Updated: Oct 11
Herbs To Help Promote Relaxation
have chosen herbs that we personally use when we need to destress at the end of a long day. None of these herbs are going to give you a "psychoactive" effect, or immediately make you feel your ultimate zen. Even the stronger herbs on this list only offer mild sedative effects.
Aways consult a doctor before taking any herbs on a daily basis. If you want to explore these herbs more in depth, I highly recommend speaking with an experienced herbalist!
This may sound counterintuitive, but catnip actually has the opposite effect on humans than it does on cats. Catnip aids in settling your nervous system, which can help calm the physical sensation of nerves in the stomach. The calming effects of catnip will be best utilized when paired with other similar herbs. On its own it may not bring an immediate feeling of relaxation. Catnip is available as a dried herb, in a tincture or capsules.
Chamomile is a go-to herbal teas for most situations. Chamomile flower is naturally caffeine-free and is gentle enough that it can often be consumed daily. Chamomile soothes an upset stomach, and can help make you feel more at ease. Chamomile is very mild, and will blend well with most dried herbs. Plus chamomile can improve the taste when blended with bitter tasting herbs! Chamomile is typically brewed as tea, but you can also add it to an herbal bath to soothe the skin.
Kava is one of the more recognized sedative herbs on this list. Kava does have some additional medicinal properties, but in general people drink kava tea as a way to promote relaxation. It can have a mild muscle relaxing effect, and has been used to help soothe occasional sleeplessness. This particular herb tends to be a bit stronger than chamomile or catnip, so test it alone before you add it to other tea blends. Kava is available as a tea, tincture, capsule, or in some bottled beverages.
I feel like no relaxing herbs list is complete without lavender. Lavender is well known for it's unique scent, and has long been a staple in aromatherapy. Lavender is most often used for its therapeutic scent, but you can also drink lavender as a tea. The effects will be very mild, but it's a great addition to any tea blend. Lavender is also very soothing to the skin, so add it to your next herb bath!
5. Lemon Balm
Lemon balm has mild sedative properties, that works especially well when mixed with other similar herbs. Like its name, lemon balm has a fresh lemon scent that tastes mild and pleasant. This particular plant has long been used to help alleviate anxiety and help promote restful sleep. Lemon balm is best brewed as a tea, mixed with other herbs.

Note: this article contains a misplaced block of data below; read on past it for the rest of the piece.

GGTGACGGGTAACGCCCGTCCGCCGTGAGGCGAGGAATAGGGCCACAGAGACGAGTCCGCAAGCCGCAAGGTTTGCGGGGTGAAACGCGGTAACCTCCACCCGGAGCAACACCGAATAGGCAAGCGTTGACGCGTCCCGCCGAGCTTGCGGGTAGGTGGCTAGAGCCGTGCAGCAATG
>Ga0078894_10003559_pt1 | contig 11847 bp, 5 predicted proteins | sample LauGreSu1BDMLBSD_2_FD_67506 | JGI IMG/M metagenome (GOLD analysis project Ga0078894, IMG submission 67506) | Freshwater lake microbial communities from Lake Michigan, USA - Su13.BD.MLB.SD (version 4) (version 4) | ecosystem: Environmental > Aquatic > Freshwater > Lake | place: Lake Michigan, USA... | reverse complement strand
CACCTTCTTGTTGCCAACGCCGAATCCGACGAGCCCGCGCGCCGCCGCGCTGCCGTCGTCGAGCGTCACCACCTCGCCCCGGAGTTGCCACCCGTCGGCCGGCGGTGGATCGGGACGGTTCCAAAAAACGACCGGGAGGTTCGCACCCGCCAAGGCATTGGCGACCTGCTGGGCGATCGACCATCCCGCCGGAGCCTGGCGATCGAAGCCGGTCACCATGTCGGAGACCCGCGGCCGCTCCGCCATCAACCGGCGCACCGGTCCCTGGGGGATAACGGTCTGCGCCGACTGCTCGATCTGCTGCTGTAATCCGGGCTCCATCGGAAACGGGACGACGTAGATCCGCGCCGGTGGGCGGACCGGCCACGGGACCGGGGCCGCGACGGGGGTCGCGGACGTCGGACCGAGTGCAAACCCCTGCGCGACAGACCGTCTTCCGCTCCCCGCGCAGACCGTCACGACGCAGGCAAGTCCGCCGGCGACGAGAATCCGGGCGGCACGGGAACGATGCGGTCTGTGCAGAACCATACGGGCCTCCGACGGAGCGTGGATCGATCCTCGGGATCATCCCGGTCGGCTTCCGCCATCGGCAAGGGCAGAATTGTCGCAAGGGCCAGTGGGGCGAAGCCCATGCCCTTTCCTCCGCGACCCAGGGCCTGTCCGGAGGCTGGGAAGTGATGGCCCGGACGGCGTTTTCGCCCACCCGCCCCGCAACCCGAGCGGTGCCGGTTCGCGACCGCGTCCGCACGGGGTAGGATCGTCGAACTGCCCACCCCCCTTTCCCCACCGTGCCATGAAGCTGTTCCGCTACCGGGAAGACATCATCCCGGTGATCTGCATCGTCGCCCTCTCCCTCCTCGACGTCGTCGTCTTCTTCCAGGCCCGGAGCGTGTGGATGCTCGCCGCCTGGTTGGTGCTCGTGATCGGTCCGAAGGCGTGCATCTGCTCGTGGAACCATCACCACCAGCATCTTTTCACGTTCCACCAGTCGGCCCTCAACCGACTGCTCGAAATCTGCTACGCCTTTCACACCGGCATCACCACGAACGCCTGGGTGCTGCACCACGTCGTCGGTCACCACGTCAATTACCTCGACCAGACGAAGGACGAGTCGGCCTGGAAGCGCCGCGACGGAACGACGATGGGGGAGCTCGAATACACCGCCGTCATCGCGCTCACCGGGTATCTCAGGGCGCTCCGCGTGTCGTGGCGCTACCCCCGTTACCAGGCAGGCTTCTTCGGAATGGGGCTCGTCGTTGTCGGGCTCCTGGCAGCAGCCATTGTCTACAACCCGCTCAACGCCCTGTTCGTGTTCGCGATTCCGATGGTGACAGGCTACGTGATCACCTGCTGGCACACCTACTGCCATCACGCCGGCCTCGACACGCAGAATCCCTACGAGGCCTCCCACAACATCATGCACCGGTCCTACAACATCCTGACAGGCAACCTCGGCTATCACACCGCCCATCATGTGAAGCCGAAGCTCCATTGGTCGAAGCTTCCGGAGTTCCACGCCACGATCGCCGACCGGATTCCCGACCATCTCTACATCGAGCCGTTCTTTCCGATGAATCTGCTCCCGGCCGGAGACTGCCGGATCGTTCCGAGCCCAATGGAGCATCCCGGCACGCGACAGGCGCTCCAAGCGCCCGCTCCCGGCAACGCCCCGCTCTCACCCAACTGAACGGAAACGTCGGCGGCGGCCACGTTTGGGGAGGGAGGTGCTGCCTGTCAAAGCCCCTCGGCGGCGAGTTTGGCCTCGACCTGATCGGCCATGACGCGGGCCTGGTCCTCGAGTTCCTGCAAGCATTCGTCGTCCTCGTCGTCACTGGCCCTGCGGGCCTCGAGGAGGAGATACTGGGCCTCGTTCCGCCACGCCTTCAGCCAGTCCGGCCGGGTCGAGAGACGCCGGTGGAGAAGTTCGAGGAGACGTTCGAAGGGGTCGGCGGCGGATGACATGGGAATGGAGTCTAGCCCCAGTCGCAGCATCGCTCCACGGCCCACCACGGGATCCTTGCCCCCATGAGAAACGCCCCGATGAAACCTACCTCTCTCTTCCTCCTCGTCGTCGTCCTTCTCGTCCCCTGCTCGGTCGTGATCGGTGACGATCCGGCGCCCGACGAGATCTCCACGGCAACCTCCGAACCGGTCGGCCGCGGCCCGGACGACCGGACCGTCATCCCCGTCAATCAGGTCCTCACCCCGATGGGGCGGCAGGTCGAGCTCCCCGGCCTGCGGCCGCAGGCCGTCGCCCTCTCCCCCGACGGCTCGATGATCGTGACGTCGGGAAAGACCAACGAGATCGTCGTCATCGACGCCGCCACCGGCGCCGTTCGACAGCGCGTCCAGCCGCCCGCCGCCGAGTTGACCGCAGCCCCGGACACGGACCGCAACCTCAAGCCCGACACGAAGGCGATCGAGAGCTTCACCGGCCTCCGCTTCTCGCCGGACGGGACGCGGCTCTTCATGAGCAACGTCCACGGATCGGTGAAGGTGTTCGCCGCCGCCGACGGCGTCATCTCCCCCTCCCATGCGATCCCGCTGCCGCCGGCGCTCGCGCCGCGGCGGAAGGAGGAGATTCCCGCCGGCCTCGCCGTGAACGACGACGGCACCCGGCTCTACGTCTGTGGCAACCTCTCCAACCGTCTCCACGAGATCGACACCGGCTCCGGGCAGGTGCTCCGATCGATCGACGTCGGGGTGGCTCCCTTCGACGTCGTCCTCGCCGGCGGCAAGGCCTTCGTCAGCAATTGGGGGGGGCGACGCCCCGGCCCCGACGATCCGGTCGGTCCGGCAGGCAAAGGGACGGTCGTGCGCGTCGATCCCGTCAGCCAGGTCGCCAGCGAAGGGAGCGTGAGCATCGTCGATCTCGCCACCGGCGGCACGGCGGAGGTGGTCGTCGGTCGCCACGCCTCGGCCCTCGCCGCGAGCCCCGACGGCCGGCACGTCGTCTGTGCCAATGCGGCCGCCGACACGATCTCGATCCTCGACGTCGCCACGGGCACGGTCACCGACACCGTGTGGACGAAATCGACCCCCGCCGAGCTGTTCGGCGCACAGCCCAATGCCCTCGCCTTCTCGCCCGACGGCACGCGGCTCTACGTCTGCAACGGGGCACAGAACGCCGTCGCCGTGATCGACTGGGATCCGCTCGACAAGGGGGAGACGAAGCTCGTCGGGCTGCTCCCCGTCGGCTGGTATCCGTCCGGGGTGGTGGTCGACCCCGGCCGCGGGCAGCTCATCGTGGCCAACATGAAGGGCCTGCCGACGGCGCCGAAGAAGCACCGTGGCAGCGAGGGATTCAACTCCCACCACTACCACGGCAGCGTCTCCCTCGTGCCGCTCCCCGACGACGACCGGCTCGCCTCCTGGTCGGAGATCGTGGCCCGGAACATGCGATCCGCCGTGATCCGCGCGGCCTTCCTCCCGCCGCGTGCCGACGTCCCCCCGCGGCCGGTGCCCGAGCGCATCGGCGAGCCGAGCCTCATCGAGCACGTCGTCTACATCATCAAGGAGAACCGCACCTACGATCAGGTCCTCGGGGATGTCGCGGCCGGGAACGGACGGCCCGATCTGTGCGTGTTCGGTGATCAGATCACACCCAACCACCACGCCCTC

6. Oat Straw
Oat straw is a very mellow herb, which is often used as an ingredient in a number of tea blends. Oat straw is gentle restorative to the body, and can help soothe the nervous system. It is often brewed as a tea, but it also can help alleviate enflamed skin. Oat straw is naturally high in calcium, iron, and other minerals. This is a great herb to have on hand in your pantry for internal and external use.
7. Passion Flower
Passion flower is another herb with gentle sedative properties. Passion flower is typically blended with other herbs to help promote relaxation. This particular herb is most effective when its used over a long period of time. Drinking passion flower once on its own will most likely not give you strong effects. Talk to your naturopath if you're interested in learning more about taking passion flower over a long period of time. They will be able to instruct you on how much to take, and how often. Add it to a tea blend, or take it as a tincture.
Skullcap is one of my favorite herbs. I always like to keep a batch of homemade skullcap tincture on hand to take before bedtime. I have found skullcap to have some of the strongest sedative effects than anything else on this list. I don't take it daily, but I have it on hand for when I'm having trouble sleeping. I find it helps gently relax my mind and body. Skullcap can be brewed as a tea mixed with other herbs on this list. You can find skullcap as a dried herb, tincture, or in capsules.
Valerian root is often used as a natural sleep aide, because of its sedative properties. Valerian can cause feelings of drowsiness, which is why it is often used before bed. Valerian is one of the stronger herbs on this list, so its best to learn more about it from a professional before taking it regularly. Valerian is not pleasant tasting, so you can take it as a tincture or capsule.
Relaxing Tea Blends
A number of these herbs on this list will work more effectively when paired with other similar herbs. Before you add all 9 together at once, you should start by trying them by themselves. This way you can get a sense of how each herb makes you feel so you can see which ones you like the best. Herbs like passion flower, chamomile, catnip, and oat straw are very mild and can be added to just about any blend. Chamomile will improve the taste of other not so pleasant herbs, and will help make your tea gentle on the stomach. We don't recommend blending kava, skullcap, and valerian together at once. When in doubt, always ask your doctor. If you are having a lot of trouble winding down after a long day, try one of our Sunset CBD tincture which is made with passionflower and lavender.